Artificial muscles that can lift 12,600 times their own weighttext_fields
New York: Using carbon fiber, a very strong light-weight material which is readily commercially available, researchers have designed artificial muscles capable of lifting up to 12,600 times their own weight.
"The range of applications of these low cost and light-weight artificial muscles is really wide and involves different fields such as robotics, prosthetics, orthotics, and human assistive devices," said one of the researchers Caterina Lamuta from Beckman Institute for Advanced Science and Technology in Illinois.
The new muscles, detailed in the journal Smart Materials and Structures, are made from carbon fiber-reinforced siloxane rubber and have a coiled geometry.
These muscles are capable of not only lifting up to 12,600 times their own weight, but also supporting up to 60 MPa of mechanical stress, providing tensile strokes higher than 25 per cent and specific work of up to 758 J/kg (joule/kg), the study said.
This amount is 18 times more than the specific work natural muscles are capable of producing, the researchers added.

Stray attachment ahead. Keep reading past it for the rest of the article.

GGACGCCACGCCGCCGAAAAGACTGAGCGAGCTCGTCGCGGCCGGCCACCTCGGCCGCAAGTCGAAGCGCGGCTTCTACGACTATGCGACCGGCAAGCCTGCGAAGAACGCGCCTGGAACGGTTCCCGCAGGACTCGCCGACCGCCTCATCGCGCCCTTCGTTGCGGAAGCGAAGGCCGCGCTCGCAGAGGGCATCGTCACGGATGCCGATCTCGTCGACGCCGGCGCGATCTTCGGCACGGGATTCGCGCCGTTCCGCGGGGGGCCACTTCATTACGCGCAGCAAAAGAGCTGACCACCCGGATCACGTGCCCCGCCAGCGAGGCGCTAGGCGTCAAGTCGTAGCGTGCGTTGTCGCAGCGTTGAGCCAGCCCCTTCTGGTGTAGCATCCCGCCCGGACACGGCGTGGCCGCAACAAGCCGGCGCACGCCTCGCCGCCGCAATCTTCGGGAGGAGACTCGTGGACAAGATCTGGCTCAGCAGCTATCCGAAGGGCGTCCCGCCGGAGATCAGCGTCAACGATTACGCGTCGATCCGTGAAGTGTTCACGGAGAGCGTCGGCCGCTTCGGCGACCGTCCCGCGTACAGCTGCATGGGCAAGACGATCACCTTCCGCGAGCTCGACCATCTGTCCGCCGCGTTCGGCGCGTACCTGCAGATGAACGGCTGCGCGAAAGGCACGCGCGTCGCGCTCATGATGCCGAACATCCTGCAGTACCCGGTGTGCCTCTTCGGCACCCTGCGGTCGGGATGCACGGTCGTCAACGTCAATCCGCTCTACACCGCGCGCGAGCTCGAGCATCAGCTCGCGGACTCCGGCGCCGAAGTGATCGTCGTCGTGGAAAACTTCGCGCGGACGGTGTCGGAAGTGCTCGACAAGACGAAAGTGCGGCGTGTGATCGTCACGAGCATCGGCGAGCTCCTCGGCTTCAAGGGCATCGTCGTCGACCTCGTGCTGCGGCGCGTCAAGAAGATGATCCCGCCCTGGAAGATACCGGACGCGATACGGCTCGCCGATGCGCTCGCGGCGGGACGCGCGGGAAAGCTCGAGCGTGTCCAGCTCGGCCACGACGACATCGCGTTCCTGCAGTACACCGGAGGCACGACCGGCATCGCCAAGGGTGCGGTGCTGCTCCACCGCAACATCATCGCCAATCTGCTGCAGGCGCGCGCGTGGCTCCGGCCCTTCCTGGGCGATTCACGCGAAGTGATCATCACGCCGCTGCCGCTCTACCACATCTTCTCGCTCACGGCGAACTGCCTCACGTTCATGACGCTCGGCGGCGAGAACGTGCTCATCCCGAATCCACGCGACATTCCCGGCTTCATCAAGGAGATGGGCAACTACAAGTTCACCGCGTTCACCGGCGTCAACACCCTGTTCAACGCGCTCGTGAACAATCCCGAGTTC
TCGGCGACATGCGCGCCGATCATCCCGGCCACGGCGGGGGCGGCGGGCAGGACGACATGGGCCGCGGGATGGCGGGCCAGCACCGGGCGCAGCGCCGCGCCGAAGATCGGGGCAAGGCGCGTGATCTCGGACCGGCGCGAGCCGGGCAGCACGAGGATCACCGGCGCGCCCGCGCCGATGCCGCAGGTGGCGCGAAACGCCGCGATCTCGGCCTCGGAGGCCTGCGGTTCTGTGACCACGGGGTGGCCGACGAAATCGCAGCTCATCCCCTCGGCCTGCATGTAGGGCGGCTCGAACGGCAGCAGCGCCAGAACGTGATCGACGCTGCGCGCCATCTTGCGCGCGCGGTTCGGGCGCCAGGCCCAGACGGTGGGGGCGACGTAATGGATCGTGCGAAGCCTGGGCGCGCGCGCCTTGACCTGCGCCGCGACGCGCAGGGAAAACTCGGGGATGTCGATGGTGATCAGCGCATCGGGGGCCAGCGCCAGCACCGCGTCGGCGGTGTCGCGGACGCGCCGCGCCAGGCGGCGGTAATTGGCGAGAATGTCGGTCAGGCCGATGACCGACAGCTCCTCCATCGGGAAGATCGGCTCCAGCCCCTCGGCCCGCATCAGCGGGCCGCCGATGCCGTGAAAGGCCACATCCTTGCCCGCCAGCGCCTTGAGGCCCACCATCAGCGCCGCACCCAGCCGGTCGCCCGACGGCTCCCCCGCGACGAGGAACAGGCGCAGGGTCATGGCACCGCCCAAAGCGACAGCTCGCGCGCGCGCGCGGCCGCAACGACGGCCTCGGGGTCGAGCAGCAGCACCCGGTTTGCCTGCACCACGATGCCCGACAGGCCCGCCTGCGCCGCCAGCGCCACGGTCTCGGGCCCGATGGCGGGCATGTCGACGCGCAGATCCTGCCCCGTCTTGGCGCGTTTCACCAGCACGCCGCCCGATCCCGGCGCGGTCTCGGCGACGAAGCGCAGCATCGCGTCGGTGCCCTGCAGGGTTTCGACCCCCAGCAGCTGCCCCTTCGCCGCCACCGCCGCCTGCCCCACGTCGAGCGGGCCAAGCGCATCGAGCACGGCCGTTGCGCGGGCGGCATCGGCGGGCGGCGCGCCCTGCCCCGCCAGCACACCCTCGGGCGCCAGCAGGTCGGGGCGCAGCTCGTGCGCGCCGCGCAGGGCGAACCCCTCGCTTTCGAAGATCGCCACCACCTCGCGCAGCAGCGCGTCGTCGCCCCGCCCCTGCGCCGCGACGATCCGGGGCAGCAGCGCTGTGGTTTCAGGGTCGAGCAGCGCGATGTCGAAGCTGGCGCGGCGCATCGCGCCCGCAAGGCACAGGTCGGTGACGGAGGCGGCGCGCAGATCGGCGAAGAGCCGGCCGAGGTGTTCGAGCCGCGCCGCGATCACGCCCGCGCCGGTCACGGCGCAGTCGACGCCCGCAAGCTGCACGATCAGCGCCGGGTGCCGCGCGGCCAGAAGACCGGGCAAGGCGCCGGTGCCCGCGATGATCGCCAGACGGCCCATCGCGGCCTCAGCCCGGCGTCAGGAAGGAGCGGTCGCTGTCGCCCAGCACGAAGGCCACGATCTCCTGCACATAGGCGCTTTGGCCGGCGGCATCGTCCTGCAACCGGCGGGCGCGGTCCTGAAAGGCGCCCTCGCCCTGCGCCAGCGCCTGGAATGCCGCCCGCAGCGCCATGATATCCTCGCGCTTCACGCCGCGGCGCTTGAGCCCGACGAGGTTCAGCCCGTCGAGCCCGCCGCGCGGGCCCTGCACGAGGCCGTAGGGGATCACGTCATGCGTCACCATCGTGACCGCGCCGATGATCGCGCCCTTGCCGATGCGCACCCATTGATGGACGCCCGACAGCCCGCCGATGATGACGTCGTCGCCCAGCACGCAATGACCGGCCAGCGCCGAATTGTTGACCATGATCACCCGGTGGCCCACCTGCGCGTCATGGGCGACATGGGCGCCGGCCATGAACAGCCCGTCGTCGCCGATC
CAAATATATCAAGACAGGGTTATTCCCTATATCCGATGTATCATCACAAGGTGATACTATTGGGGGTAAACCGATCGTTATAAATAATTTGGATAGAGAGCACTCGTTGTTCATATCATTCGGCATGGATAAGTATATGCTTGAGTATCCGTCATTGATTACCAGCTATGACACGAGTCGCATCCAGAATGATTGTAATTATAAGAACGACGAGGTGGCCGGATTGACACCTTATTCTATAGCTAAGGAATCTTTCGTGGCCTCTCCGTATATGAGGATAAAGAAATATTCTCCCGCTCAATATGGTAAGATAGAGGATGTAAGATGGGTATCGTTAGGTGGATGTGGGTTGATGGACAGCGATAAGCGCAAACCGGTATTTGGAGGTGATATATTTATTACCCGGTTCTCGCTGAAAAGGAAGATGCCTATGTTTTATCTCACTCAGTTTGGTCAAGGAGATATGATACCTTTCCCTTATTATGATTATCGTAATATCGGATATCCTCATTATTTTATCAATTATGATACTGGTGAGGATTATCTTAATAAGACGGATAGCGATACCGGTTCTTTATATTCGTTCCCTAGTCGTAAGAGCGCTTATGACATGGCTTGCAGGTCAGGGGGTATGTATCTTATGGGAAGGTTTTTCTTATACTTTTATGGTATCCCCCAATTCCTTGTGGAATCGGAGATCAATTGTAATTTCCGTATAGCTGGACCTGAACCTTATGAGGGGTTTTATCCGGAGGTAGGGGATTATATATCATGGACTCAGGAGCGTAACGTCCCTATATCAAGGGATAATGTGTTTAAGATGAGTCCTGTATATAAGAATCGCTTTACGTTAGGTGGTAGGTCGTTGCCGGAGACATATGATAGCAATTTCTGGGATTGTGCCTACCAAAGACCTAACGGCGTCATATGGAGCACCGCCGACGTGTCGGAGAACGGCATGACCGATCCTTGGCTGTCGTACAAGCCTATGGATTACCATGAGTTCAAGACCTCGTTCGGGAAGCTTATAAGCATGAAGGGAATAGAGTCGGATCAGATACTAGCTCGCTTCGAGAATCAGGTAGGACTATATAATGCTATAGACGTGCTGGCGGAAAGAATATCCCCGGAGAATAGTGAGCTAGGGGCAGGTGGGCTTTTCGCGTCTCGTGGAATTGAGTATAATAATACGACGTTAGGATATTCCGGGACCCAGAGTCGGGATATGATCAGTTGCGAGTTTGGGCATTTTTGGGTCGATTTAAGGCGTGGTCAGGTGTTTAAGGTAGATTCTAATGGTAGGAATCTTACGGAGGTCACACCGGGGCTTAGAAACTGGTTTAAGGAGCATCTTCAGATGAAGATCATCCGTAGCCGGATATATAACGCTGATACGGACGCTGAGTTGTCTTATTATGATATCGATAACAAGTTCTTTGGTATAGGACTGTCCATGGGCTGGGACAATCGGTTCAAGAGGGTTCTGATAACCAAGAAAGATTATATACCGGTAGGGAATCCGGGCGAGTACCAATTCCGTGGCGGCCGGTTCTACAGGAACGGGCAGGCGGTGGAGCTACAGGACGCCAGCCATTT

When electrically actuated, the carbon fiber-based artificial muscles showed excellent performance without requiring a high input voltage.
The authors showed how a 0.4 mm diameter muscle bundle was able to lift half a gallon of water by 1.4 inches with only 0.172 V/cm applied voltage.
The artificial muscles themselves are coils comprised of commercial carbon fibers and polydimethylsiloxane (PDMS).
A carbon fibres tow is initially dipped into uncured PDMS diluted with hexane and then twisted with a simple drill to create a yarn with a homogeneous shape and a constant radius.
After the curing of the PDMS, the straight composite yarn is highly twisted until it is fully coiled.
"Coiled muscles were invented recently using nylon threads," said Sameh Tawfick, Assistant Professor at University of Illinois Urbana Champaign in the US.
"They can exert large actuation strokes, which make them incredibly useful for applications in human assistive devices: if only they could be made much stronger," Tawfick explained.